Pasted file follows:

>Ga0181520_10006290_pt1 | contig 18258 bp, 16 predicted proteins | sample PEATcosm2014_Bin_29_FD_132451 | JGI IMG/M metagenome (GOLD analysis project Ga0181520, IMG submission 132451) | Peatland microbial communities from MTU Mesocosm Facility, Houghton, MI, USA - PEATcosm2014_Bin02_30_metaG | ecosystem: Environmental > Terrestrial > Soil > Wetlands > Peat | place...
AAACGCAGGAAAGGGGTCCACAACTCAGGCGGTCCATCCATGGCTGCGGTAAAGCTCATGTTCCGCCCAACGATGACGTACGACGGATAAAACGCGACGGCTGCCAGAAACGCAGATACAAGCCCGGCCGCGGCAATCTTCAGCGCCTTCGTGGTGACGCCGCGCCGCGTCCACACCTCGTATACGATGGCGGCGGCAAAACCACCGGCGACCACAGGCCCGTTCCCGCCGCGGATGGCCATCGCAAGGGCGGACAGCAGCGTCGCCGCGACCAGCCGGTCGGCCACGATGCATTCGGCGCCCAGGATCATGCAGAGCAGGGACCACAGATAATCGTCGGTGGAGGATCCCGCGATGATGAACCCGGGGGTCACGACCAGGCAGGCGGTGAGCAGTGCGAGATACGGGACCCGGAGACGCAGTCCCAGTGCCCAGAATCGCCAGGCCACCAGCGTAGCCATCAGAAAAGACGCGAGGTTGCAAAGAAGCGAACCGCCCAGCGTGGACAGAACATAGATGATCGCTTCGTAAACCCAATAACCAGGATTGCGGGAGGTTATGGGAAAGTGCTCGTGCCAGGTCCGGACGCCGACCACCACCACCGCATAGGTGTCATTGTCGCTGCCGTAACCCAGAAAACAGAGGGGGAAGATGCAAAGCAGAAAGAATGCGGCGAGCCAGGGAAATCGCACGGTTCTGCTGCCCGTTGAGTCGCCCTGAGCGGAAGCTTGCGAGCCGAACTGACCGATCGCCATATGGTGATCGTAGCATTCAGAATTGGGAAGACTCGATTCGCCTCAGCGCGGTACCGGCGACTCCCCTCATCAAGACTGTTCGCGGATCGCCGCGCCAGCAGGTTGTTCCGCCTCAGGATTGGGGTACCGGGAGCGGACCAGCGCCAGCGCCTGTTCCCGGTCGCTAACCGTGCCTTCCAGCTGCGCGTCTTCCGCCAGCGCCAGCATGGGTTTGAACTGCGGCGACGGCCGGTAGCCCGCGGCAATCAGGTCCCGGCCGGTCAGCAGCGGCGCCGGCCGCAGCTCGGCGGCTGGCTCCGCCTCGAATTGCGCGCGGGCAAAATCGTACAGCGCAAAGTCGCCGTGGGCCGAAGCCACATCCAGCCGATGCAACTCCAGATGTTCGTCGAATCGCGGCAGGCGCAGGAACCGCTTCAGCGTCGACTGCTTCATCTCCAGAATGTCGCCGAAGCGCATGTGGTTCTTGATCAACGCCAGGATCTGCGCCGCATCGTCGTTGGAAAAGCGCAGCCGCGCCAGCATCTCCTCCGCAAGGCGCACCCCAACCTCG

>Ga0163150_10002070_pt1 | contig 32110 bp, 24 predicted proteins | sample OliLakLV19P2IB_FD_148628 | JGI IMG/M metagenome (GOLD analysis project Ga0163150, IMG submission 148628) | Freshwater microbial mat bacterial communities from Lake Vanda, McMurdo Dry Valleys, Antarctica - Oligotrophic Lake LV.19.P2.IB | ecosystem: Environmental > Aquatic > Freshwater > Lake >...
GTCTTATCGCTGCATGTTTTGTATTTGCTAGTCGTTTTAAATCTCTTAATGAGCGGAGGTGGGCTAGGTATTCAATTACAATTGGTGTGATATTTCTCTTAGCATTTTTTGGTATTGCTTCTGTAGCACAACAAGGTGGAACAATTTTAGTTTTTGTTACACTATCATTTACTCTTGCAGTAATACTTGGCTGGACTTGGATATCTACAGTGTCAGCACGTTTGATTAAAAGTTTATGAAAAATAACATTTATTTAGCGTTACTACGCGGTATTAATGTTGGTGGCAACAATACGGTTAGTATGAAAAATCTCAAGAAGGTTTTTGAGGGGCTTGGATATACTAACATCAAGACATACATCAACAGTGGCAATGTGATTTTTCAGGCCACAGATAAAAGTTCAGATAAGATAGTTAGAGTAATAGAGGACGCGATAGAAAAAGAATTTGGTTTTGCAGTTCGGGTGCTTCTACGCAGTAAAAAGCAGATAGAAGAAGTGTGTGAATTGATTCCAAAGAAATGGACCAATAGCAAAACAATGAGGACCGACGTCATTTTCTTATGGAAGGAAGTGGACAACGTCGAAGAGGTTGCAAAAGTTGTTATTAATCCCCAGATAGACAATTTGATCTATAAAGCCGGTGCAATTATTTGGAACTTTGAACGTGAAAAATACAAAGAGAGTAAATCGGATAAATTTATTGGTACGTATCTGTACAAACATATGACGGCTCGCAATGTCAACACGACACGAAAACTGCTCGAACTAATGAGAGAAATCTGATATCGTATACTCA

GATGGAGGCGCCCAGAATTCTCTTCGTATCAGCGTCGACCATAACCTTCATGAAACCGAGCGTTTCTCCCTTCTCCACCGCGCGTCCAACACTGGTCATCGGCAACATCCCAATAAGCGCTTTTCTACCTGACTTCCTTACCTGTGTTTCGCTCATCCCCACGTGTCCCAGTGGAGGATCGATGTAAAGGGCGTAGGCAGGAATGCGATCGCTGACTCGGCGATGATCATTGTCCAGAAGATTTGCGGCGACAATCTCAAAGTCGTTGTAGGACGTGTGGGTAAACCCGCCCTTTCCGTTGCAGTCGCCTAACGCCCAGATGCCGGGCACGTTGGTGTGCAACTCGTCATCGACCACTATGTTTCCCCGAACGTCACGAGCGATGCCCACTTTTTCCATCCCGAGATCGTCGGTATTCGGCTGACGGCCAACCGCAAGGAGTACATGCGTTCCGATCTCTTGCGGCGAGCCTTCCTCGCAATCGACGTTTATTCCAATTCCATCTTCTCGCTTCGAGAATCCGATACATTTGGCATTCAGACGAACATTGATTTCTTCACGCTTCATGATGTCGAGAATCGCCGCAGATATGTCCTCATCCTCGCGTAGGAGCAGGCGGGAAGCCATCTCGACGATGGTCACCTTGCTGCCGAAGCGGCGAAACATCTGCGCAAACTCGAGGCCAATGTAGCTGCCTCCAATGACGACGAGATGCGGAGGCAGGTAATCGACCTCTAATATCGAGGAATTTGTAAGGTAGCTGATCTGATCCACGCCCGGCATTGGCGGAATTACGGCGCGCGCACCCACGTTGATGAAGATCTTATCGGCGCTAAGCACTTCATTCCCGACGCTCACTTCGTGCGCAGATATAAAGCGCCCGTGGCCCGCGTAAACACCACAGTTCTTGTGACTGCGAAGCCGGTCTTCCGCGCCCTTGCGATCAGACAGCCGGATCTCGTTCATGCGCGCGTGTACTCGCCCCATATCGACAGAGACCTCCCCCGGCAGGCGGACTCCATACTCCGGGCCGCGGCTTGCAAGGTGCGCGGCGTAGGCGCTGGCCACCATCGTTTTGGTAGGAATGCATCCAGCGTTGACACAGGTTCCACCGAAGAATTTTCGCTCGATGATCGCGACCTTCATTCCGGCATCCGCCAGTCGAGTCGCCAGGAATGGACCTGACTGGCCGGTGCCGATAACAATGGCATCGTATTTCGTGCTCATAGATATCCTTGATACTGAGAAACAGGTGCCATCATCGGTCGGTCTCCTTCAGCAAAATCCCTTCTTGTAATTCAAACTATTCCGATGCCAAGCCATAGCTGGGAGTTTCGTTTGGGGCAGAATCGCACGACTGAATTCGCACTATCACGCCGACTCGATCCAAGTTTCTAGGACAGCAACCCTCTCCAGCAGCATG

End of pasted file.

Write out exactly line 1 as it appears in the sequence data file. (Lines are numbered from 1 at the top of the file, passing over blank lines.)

>Ga0181520_10006290_pt1 | contig 18258 bp, 16 predicted proteins | sample PEATcosm2014_Bin_29_FD_132451 | JGI IMG/M metagenome (GOLD analysis project Ga0181520, IMG submission 132451) | Peatland microbial communities from MTU Mesocosm Facility, Houghton, MI, USA - PEATcosm2014_Bin02_30_metaG | ecosystem: Environmental > Terrestrial > Soil > Wetlands > Peat | place...